4.2. Chondral fractures

In this type of injury, the articular surface is disrupted without violation of the subchondral plate. Chondrocyte necrosis at the site is followed by increased mitotic and metabolic activity of the surviving chondrocytes bordering the defect, within a few days of injury (10,19). Fibrous tissue forms a lining of clefts in the surface. As above, there is increased synthesis of extracellular matrix components and type II collagen (10,19,20). This anabolic response is observed for approximately two weeks after injury, after which the metabolic rate returns to normal levels.

Despite the transitory increase in mitotic and metabolic activity, the repair response after superficial injury remains suboptimal since no bleeding occurs, with no subsequent inflammatory response in the avascular cartilage to promote tissue repair. The newly synthesized matrix is nearly always insufficient to fill the defect and restore the surface (4,21). Animal studies of the natural history of partial-thickness defects report little evidence of repair even in immature animals (10,20,22). By six months, the newly formed matrix deteriorates, and the repair tissue reverts to a markedly irregular appearance (22,23).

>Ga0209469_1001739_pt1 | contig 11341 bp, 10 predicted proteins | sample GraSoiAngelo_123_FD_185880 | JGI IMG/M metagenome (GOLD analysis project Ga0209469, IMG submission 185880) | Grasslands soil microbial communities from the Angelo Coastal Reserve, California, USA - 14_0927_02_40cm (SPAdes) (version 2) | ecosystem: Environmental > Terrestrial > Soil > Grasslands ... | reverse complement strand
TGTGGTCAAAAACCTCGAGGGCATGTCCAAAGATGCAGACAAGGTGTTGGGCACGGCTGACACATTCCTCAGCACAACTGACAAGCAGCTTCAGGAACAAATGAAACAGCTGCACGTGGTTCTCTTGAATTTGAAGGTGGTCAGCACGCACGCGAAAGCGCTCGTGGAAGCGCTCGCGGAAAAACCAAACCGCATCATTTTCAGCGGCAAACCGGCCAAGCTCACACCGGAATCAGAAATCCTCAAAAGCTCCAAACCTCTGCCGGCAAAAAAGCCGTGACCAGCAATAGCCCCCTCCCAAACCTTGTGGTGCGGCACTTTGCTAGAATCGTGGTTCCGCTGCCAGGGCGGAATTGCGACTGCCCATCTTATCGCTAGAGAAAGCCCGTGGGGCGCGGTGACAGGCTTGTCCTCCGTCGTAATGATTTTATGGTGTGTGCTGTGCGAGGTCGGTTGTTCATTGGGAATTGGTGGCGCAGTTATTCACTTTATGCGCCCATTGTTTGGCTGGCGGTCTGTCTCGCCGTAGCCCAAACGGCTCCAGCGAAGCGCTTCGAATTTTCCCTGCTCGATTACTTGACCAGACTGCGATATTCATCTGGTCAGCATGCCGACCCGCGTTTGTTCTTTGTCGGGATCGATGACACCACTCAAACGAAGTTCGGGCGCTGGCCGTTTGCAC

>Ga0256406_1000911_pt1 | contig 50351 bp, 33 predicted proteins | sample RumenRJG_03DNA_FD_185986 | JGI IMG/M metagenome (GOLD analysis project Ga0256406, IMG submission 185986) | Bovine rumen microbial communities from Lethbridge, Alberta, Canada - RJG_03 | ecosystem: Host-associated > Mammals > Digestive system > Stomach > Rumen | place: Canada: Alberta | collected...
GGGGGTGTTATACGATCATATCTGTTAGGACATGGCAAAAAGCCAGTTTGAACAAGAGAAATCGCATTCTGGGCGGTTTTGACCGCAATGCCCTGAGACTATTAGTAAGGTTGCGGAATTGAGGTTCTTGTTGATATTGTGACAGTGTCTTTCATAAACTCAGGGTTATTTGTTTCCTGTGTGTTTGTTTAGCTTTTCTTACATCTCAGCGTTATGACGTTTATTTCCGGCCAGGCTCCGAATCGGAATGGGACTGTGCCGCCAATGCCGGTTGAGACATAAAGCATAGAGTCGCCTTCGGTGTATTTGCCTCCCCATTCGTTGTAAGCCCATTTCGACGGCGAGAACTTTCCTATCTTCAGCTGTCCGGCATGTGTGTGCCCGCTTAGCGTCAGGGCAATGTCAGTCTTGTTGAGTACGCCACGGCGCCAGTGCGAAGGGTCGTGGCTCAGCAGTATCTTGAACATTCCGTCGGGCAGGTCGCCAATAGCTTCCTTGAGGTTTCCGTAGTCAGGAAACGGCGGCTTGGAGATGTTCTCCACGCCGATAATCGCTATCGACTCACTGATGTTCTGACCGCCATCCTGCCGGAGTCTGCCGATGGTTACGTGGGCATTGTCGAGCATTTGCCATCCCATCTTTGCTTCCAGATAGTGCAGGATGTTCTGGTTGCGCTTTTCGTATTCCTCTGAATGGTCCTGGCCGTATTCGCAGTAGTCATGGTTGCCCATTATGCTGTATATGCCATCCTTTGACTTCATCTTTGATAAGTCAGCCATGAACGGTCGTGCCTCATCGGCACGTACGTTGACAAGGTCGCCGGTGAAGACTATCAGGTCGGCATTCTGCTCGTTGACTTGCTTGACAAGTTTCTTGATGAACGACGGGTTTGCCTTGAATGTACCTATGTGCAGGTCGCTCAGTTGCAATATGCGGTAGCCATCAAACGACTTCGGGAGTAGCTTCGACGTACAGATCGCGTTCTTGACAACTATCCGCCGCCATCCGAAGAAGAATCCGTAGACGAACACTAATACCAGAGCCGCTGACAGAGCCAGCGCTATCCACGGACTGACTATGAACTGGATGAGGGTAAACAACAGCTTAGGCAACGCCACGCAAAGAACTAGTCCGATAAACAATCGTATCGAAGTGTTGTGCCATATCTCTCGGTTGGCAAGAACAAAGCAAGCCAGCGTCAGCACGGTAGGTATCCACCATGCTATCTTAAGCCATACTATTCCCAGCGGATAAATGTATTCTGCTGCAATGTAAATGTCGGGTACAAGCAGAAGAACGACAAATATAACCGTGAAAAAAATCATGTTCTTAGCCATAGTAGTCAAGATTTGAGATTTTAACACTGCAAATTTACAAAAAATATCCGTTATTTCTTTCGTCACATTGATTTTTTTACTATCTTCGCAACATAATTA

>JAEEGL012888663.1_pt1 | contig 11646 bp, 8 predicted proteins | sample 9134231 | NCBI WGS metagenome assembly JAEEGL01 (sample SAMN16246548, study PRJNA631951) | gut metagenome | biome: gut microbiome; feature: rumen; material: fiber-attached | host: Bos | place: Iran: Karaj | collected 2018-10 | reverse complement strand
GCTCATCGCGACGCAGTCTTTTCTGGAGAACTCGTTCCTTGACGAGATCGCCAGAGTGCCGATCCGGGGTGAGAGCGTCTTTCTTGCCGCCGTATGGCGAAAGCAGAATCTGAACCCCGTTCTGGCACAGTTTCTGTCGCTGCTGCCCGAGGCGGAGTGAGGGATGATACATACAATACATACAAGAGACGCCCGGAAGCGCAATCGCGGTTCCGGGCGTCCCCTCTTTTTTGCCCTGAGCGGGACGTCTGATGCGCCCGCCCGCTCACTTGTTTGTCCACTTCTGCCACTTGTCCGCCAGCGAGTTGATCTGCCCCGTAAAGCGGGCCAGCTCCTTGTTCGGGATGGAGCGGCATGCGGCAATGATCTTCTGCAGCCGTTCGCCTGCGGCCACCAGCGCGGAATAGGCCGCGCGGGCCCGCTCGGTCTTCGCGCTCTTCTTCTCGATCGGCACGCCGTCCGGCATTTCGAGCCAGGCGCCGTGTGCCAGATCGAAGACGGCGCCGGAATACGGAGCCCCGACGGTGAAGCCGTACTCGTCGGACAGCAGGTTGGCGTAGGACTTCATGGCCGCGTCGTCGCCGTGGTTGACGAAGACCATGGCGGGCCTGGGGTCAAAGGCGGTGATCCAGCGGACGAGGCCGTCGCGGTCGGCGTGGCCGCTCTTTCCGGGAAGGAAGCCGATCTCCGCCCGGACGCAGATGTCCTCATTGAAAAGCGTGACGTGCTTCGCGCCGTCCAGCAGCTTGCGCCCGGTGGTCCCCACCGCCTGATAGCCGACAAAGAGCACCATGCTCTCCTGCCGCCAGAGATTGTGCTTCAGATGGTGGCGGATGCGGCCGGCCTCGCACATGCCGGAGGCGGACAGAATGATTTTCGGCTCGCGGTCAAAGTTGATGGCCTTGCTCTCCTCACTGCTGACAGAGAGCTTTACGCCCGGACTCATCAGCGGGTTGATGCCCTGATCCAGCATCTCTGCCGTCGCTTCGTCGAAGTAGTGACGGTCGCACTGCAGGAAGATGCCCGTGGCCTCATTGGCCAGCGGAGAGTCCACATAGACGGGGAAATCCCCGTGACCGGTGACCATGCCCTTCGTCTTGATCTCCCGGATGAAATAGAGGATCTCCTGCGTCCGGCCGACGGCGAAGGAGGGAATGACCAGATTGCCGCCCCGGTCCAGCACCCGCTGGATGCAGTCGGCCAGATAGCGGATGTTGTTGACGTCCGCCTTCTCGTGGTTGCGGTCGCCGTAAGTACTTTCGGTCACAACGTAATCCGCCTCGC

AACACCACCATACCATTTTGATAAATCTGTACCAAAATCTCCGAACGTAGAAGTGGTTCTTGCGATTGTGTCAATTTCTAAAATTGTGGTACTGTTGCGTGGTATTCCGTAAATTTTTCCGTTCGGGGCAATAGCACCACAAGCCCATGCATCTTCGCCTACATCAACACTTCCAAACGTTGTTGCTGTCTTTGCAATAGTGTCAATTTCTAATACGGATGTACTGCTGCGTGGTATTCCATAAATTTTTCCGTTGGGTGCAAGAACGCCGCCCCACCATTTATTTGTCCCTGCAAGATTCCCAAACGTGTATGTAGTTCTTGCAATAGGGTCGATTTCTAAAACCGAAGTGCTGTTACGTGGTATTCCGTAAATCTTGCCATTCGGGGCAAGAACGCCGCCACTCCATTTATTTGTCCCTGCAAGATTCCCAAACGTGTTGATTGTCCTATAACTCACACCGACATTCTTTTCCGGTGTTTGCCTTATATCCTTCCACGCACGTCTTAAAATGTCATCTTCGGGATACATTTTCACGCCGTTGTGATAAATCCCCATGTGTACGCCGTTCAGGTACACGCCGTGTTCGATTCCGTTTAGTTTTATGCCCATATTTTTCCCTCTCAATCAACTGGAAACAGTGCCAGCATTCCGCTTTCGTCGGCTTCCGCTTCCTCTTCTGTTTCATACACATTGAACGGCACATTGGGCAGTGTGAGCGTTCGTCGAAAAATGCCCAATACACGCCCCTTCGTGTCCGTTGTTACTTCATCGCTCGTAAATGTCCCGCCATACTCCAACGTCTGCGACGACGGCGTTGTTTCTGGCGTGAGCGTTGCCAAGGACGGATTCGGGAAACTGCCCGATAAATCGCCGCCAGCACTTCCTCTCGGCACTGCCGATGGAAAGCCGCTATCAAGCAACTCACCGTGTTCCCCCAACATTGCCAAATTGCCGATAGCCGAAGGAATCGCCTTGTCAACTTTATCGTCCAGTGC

4.3. Osteochondral Fractures

An osteochondral fracture is a lesion which crosses the tidemark, penetrating the underlying subchondral plate. In this case, the presence of subchondral vasculature elicits the three-phase repair response typically encountered in other tissues. The defect fills with blood; the resultant fibrin clot activates an inflammatory response. The clot then becomes a fibrovascular repair tissue (10,20), and the various cellular components release growth factors and cytokines including transforming growth factor beta (TGF-beta), platelet-derived growth factor (PDGF), bone morphogenic proteins, and insulin-like growth factors (4). These factors stimulate further repair.

Recruitment, proliferation, and differentiation of undifferentiated cells into chondrocyte-like cells occurs within the first two weeks (4). Mesenchymal stem cells are deposited in the fibrin network, which eventually forms a fibrocartilaginous zone (23,24). These stem cells originate in the underlying bone marrow rather than the adjacent articular surface (20,23). The cells progressively differentiate into chondroblasts and chondrocytes; at six to eight weeks, the repair tissue contains chondrocyte-like cells in a matrix of proteoglycans and predominantly type II collagen, with some of type I collagen (25,26,27). However, the matrix will degenerate, with replacement of the chondroid tissue by more fibrous tissue and fibrocartilage and a shift in the synthesis of collagen from type II to type I (19,21,23,24,27). Early degenerative changes include surface fibrillation, followed by depletion of PG, chondrocyte cloning and death, and vertical fissuring from the superficial to deep layers (23,25). At one year, the repair tissue resembles a mixture of fibrocartilage and hyaline cartilage, with a substantial component of type I collagen (25).